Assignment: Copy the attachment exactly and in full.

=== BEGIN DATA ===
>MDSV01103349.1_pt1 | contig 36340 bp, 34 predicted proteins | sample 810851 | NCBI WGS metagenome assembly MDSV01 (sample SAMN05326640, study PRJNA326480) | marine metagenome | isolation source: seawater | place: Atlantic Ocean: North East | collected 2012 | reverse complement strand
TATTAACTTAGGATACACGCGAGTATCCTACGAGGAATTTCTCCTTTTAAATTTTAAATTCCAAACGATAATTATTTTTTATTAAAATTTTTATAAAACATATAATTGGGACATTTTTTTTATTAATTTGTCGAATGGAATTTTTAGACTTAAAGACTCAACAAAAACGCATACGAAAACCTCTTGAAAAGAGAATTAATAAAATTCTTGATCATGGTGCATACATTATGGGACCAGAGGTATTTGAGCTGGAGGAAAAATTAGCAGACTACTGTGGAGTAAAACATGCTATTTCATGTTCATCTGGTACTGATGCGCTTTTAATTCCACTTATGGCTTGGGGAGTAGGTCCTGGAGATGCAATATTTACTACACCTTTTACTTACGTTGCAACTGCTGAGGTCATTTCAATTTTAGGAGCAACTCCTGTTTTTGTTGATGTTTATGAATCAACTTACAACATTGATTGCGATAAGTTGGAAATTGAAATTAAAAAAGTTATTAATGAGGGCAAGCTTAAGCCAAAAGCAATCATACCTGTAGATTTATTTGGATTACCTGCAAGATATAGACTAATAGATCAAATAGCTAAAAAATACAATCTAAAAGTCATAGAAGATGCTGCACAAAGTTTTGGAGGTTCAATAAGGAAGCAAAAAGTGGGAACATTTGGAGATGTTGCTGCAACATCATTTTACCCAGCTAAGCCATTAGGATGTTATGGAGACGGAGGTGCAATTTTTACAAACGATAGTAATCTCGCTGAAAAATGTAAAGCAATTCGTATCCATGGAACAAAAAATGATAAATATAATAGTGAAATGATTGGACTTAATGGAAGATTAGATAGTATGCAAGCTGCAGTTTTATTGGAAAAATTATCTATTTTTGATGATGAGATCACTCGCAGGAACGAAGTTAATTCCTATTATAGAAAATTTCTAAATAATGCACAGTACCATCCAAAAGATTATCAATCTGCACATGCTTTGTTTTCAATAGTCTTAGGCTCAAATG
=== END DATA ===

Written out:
>MDSV01103349.1_pt1 | contig 36340 bp, 34 predicted proteins | sample 810851 | NCBI WGS metagenome assembly MDSV01 (sample SAMN05326640, study PRJNA326480) | marine metagenome | isolation source: seawater | place: Atlantic Ocean: North East | collected 2012 | reverse complement strand
TATTAACTTAGGATACACGCGAGTATCCTACGAGGAATTTCTCCTTTTAAATTTTAAATTCCAAACGATAATTATTTTTTATTAAAATTTTTATAAAACATATAATTGGGACATTTTTTTTATTAATTTGTCGAATGGAATTTTTAGACTTAAAGACTCAACAAAAACGCATACGAAAACCTCTTGAAAAGAGAATTAATAAAATTCTTGATCATGGTGCATACATTATGGGACCAGAGGTATTTGAGCTGGAGGAAAAATTAGCAGACTACTGTGGAGTAAAACATGCTATTTCATGTTCATCTGGTACTGATGCGCTTTTAATTCCACTTATGGCTTGGGGAGTAGGTCCTGGAGATGCAATATTTACTACACCTTTTACTTACGTTGCAACTGCTGAGGTCATTTCAATTTTAGGAGCAACTCCTGTTTTTGTTGATGTTTATGAATCAACTTACAACATTGATTGCGATAAGTTGGAAATTGAAATTAAAAAAGTTATTAATGAGGGCAAGCTTAAGCCAAAAGCAATCATACCTGTAGATTTATTTGGATTACCTGCAAGATATAGACTAATAGATCAAATAGCTAAAAAATACAATCTAAAAGTCATAGAAGATGCTGCACAAAGTTTTGGAGGTTCAATAAGGAAGCAAAAAGTGGGAACATTTGGAGATGTTGCTGCAACATCATTTTACCCAGCTAAGCCATTAGGATGTTATGGAGACGGAGGTGCAATTTTTACAAACGATAGTAATCTCGCTGAAAAATGTAAAGCAATTCGTATCCATGGAACAAAAAATGATAAATATAATAGTGAAATGATTGGACTTAATGGAAGATTAGATAGTATGCAAGCTGCAGTTTTATTGGAAAAATTATCTATTTTTGATGATGAGATCACTCGCAGGAACGAAGTTAATTCCTATTATAGAAAATTTCTAAATAATGCACAGTACCATCCAAAAGATTATCAATCTGCACATGCTTTGTTTTCAATAGTCTTAGGCTCAAATG